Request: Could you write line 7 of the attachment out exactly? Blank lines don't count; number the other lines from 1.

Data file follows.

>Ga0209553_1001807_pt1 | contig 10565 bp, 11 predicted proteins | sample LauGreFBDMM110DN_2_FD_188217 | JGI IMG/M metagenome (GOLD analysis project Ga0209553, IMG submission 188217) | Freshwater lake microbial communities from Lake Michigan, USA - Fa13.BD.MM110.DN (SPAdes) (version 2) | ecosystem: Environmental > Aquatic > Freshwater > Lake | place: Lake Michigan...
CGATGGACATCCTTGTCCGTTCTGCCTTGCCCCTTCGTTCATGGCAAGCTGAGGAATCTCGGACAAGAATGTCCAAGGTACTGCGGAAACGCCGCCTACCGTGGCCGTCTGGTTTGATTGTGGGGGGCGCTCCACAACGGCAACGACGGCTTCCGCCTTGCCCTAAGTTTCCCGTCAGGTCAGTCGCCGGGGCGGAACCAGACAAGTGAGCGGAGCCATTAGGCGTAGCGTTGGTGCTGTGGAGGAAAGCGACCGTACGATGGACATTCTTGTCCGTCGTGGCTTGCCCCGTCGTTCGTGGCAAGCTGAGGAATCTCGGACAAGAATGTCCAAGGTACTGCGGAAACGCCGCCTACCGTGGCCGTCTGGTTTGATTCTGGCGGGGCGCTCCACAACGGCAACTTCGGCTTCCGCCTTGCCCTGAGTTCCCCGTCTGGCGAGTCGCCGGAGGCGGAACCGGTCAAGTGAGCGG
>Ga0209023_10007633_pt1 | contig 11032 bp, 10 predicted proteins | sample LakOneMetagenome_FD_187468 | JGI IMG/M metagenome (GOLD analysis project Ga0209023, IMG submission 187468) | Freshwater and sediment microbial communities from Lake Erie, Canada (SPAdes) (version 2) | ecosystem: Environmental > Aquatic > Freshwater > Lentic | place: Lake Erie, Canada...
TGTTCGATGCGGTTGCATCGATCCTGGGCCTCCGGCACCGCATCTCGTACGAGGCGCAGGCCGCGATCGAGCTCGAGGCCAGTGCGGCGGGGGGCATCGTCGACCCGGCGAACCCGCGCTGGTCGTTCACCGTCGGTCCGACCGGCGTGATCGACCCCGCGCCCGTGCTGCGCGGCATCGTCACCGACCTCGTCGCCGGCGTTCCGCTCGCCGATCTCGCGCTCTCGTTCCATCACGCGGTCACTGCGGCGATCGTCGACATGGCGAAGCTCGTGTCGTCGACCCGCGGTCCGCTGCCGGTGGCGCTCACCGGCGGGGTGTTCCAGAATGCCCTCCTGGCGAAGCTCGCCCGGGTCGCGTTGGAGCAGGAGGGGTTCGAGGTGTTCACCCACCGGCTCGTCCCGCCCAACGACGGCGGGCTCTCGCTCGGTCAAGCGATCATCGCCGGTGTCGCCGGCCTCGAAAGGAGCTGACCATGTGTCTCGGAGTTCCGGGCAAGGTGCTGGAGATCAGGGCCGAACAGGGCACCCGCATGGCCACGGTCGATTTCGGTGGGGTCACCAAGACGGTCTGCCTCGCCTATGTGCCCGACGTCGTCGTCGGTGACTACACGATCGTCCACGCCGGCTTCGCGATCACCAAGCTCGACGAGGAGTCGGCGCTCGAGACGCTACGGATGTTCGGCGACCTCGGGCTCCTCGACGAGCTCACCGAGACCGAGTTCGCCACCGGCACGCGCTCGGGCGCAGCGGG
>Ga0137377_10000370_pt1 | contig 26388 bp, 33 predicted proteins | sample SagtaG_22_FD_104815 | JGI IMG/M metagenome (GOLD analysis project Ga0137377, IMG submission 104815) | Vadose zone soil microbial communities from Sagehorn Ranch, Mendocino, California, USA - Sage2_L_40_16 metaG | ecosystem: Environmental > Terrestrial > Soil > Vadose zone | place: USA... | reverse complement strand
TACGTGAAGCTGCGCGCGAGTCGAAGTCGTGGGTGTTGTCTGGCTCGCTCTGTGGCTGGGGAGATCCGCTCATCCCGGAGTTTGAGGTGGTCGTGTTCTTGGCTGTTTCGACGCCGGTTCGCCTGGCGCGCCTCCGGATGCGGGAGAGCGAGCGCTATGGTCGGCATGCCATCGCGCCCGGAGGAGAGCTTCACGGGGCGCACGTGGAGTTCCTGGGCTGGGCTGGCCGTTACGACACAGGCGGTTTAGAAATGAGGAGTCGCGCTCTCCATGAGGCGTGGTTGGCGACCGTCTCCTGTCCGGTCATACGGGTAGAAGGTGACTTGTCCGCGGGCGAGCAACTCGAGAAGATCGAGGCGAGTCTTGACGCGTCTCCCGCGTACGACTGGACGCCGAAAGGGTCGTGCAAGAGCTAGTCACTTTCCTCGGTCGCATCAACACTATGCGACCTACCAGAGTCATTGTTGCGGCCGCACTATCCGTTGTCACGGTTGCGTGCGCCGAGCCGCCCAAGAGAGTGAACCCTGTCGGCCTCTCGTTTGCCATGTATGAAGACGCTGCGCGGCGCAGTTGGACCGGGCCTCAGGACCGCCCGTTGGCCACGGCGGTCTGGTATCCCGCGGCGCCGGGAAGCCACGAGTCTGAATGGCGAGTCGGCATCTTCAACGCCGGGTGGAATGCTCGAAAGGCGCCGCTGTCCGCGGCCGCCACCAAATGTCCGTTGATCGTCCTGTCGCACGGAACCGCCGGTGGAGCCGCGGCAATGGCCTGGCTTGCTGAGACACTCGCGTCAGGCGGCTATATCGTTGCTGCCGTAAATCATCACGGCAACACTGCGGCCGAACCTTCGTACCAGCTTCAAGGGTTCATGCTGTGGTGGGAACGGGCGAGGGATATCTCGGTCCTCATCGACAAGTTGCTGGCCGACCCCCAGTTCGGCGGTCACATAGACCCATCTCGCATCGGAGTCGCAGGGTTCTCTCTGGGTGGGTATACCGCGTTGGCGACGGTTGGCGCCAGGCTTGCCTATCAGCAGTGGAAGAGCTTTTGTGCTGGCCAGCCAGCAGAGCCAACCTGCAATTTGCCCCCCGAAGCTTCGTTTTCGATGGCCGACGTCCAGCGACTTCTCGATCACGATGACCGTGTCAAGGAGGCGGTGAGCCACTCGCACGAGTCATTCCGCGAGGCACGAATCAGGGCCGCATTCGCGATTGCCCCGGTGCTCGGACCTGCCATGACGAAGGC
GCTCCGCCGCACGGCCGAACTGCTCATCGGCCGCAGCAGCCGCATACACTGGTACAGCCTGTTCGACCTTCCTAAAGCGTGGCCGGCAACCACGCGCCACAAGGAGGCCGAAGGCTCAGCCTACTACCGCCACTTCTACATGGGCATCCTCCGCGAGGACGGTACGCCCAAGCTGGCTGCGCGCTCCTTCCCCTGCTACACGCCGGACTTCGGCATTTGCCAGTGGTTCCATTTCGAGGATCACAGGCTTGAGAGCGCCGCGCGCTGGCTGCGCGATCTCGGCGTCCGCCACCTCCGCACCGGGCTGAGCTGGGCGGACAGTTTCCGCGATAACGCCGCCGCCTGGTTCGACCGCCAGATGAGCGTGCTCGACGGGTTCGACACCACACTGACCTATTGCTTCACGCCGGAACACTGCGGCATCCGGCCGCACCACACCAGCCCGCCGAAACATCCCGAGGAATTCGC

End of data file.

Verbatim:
GCTCCGCCGCACGGCCGAACTGCTCATCGGCCGCAGCAGCCGCATACACTGGTACAGCCTGTTCGACCTTCCTAAAGCGTGGCCGGCAACCACGCGCCACAAGGAGGCCGAAGGCTCAGCCTACTACCGCCACTTCTACATGGGCATCCTCCGCGAGGACGGTACGCCCAAGCTGGCTGCGCGCTCCTTCCCCTGCTACACGCCGGACTTCGGCATTTGCCAGTGGTTCCATTTCGAGGATCACAGGCTTGAGAGCGCCGCGCGCTGGCTGCGCGATCTCGGCGTCCGCCACCTCCGCACCGGGCTGAGCTGGGCGGACAGTTTCCGCGATAACGCCGCCGCCTGGTTCGACCGCCAGATGAGCGTGCTCGACGGGTTCGACACCACACTGACCTATTGCTTCACGCCGGAACACTGCGGCATCCGGCCGCACCACACCAGCCCGCCGAAACATCCCGAGGAATTCGC